David Bowie
Diamond Dogs
(Virgin 21904)

Diamond Dogs is a blindingly annoying misstep of an album, endeavoring to add "experimental" and "innovative" qualities to the glamminess of Ziggy and Aladdin Sane, but resulting mostly in incoherent shit.

As with several of Bowie's mid-70s albums, this one has a ton of spotty patches and a few good songs, the overall effect being passable at best, but there's so much calculated "noisy craziness" on this album that it's rendered quite throwaway. Any album where "Rebel Rebel" comes as a welcome relief is simply not the greatest album ever made.

Bowie's glam period is highly regarded by rock critics and other white people, and this one has its cult following as do most of those albums. But from its unpleasant cover art on, this is just an ugly affair. The first sound you hear is a retarded moan, leading into the unlistenable spoken-word bullshit of "Future Legend," the music of which manages to use the melody to "Bewitched, Bothered, and Bewildered" and render it horrible.

This is a prelude to the fake-live "Diamond Dogs" which is just another of the hundreds of glam rock "classics" that is really no better than "Johnny B. Goode" at the end of the day (that wasn't a compliment). Those crazy gurgly background vocals might have sounded alright in 1974 (and/or on debilitating amounts of cocaine) but the sonic assault does not seem to serve a greater purpose.

Bowie has used noise to good effect, but Diamond Dogs just comes off as self-loathing, an uncomfortble excursion for artist and listener alike.

"Sweet Thing" is bland, "Candidate" is unlistenable, and "Rebel Rebel" everyone knows. To its credit, this song sounds much better in the context of the album than isolated on the radio (as with "Saturday Night's Alright For Fighting" and "I Can See For Miles"). It's probably helped a lot by the fact that "Candidate" is so fucking awful, almost anything would be a treat afterward.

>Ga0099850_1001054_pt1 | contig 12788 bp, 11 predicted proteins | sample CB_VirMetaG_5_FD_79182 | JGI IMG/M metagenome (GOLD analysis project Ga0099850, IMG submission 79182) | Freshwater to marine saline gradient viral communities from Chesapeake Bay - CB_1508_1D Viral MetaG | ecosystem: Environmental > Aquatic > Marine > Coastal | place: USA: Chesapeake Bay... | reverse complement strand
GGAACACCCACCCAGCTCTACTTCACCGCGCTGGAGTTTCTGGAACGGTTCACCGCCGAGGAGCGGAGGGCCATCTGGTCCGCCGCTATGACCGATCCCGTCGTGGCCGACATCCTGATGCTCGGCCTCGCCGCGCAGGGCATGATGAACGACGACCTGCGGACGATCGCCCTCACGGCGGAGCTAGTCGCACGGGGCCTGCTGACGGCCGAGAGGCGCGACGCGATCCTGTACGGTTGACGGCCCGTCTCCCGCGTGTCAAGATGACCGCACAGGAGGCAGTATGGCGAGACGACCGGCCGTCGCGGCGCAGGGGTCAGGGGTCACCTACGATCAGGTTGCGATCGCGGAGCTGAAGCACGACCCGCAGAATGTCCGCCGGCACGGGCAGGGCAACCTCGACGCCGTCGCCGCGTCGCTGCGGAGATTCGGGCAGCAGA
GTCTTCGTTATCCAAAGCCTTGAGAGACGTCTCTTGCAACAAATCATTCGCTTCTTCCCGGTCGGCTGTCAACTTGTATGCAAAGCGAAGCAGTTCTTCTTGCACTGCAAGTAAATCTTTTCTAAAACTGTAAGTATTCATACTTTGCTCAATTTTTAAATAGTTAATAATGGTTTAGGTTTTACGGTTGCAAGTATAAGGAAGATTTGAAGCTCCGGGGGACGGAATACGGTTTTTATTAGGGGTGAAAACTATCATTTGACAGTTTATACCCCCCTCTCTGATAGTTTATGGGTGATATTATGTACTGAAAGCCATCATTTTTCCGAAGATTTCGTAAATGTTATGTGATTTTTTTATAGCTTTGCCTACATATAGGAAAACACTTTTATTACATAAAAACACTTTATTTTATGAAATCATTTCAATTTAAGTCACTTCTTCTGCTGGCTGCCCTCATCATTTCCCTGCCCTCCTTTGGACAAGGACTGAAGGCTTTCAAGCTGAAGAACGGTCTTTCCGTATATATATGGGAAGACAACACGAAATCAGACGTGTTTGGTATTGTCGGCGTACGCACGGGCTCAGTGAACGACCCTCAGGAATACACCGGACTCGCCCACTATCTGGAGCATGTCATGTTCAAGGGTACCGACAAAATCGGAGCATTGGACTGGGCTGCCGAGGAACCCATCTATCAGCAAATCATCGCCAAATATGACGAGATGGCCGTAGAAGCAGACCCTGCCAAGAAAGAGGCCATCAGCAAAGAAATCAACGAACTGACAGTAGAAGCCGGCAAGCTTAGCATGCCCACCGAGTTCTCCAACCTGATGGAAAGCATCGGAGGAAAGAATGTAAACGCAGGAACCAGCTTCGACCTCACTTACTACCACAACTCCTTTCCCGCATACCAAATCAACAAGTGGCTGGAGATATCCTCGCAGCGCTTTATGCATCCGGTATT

Strangely, the bonus track demo version of "Candidate" tacked on at the end of earlier editions of the disc reveals it to be quite a good song, as it lacks the miserable guitar "revolution." The bonus tracks have been excluded in Virgin's reissue series, though.

Side 2 picks things up a bit with "Rock 'N Roll With Me" (a very good proto-power-ballad), and "We Are the Dead," which isn't a wonderful song but at least contains the phrase "defecating ecstasy" and the line "I love you in your fuck-me pumps."

"1984" and "Big Brother" are way too self-important, and closing with "Chant of the Ever Circling Skeletal Family" (best described as "Miss You" by the Rolling Stones crossed with "The Monster Mash") only illuminates the desperate and half-assed nature of the whole album.

It's still a Bowie album, and therefore will always hold some interest … I do find that my attitudes toward many of his records shift around over time. For this moment, though, I have still yet to grasp what might be likeable about Diamond Dogs. As with cocaine, you don't start liking it more the deeper you get into it, you just get increasingly disconnected. Perhaps with this type of thing, it's best to just avoid trying to acquire the taste.

Review by Kermit Ash